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NICE denies early use of Janssen’s Velcade

Draft guidance doesn't recommend expanded bone marrow cancer indication

Janssen's Velcade is not a cost-effective use of NHS resources for the early treatment of multiple myeloma, according to new draft guidance from England's health guidance body.

The National Institute for Health and Care Excellence (NICE) said that more data from Janssen was needed to justify NHS use of Velcade (bortezomib), when given in combination with dexamethasone and thalidomide to treat patients newly diagnosed with the bone cancer.

The average cost of a course of treatment with Velcade given with dexamethasone is estimated to be around £12,250, while combination treatment with dexamethasone and thalidomide is more than double that at an estimated £24,850.

NICE said the most plausible cost per quality-adjusted life year (QALY) for Velcade, thalidomide and dexamethasone compared with the current standard treatment of cyclophosphamide, thalidomide and dexamethasone was likely to be substantially higher than the £39,000 per QALY compared with thalidomide and dexamethasone.

But the cost effectiveness watchdog drew a blank when it came to the use of Velcade in combination with dexamethasone alone. 

Dr Carole Longson, health technology evaluation centre director at NICE, said: “The independent appraisal committee could not assess whether bortezomib in combination with dexamethasone is a cost-effective treatment option because it did not have sufficient information to do so.”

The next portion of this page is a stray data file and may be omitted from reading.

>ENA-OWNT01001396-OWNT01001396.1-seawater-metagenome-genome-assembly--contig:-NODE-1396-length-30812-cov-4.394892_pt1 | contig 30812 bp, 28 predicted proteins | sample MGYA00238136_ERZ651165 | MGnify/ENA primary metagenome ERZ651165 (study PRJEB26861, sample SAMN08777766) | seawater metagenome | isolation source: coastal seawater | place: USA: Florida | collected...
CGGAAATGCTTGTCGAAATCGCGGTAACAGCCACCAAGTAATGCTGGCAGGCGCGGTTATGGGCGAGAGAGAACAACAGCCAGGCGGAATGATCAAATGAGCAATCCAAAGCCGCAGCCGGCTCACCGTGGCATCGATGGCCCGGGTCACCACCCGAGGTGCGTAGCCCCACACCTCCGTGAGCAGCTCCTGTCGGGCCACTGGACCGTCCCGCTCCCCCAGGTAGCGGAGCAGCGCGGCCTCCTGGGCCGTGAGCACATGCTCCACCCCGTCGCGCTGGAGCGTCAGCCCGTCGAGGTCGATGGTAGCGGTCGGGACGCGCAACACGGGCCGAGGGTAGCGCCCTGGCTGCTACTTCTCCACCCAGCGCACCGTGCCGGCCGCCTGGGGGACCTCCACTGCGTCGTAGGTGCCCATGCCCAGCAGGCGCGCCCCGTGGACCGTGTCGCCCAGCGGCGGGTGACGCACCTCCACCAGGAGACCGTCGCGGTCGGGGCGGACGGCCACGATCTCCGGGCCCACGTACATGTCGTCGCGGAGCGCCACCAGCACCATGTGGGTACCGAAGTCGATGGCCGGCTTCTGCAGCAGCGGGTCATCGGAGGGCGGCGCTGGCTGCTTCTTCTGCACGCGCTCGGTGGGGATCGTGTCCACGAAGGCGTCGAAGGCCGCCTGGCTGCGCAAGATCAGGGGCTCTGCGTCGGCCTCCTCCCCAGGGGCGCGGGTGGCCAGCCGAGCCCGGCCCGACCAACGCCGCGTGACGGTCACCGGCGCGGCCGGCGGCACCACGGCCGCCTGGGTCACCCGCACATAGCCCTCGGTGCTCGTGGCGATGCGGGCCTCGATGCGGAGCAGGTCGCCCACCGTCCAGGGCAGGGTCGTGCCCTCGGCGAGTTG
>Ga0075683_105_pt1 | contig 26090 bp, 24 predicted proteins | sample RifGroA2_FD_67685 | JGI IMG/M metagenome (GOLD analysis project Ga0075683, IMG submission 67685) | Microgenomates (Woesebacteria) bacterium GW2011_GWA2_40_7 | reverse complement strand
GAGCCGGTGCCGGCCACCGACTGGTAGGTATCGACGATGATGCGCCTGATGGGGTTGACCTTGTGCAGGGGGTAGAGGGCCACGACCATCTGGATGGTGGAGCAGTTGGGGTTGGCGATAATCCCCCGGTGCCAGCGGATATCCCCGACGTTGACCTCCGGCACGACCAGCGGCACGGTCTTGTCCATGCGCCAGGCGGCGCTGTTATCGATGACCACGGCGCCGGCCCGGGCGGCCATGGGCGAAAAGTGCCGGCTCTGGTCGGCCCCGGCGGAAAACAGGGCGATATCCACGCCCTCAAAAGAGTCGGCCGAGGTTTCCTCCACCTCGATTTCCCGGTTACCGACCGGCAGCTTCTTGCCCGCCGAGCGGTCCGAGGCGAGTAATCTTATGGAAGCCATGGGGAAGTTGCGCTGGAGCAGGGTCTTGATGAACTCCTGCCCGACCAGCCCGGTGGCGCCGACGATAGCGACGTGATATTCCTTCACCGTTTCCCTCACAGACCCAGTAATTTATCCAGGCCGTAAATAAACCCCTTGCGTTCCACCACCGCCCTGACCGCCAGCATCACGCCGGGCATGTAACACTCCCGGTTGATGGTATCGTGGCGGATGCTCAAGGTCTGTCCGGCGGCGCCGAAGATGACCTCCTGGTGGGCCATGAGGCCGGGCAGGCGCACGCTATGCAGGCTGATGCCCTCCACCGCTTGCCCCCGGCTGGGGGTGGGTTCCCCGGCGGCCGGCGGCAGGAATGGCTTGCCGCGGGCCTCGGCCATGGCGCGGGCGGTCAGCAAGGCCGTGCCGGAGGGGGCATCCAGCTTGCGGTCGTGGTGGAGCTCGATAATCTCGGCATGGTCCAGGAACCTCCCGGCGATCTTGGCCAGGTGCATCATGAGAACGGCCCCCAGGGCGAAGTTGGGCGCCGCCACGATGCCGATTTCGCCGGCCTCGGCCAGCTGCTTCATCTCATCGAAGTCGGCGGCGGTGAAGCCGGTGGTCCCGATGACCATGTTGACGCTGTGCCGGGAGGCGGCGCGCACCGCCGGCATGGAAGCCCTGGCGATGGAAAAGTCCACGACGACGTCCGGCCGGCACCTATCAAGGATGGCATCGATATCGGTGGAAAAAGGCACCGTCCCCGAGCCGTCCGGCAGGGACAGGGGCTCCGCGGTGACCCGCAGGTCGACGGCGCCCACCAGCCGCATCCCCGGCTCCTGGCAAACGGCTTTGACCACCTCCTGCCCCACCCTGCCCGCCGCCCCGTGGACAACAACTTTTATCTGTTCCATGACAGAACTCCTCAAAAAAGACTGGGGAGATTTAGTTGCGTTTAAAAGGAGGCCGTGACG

Janssen now has the opportunity to have the draft guidance reversed during a consultation period if it can provide the information NICE is looking for.

A spokesperson for the company told PMLiVE that although Janssen was “disappointed” with the decision it was still “actively participating in this consultation process”.

“We are preparing our response at this time which will include the additional analysis requested by NICE,” the spokesperson concluded.

The drug is already recommended by NICE for use in combination with an alkylating agent and a corticosteroid to treat patients with multiple myeloma who cannot endure high-dose chemotherapy with stem cell transplantation and are unable to receive thalidomide. 

Article by
Thomas Meek

12th November 2013

From: Sales



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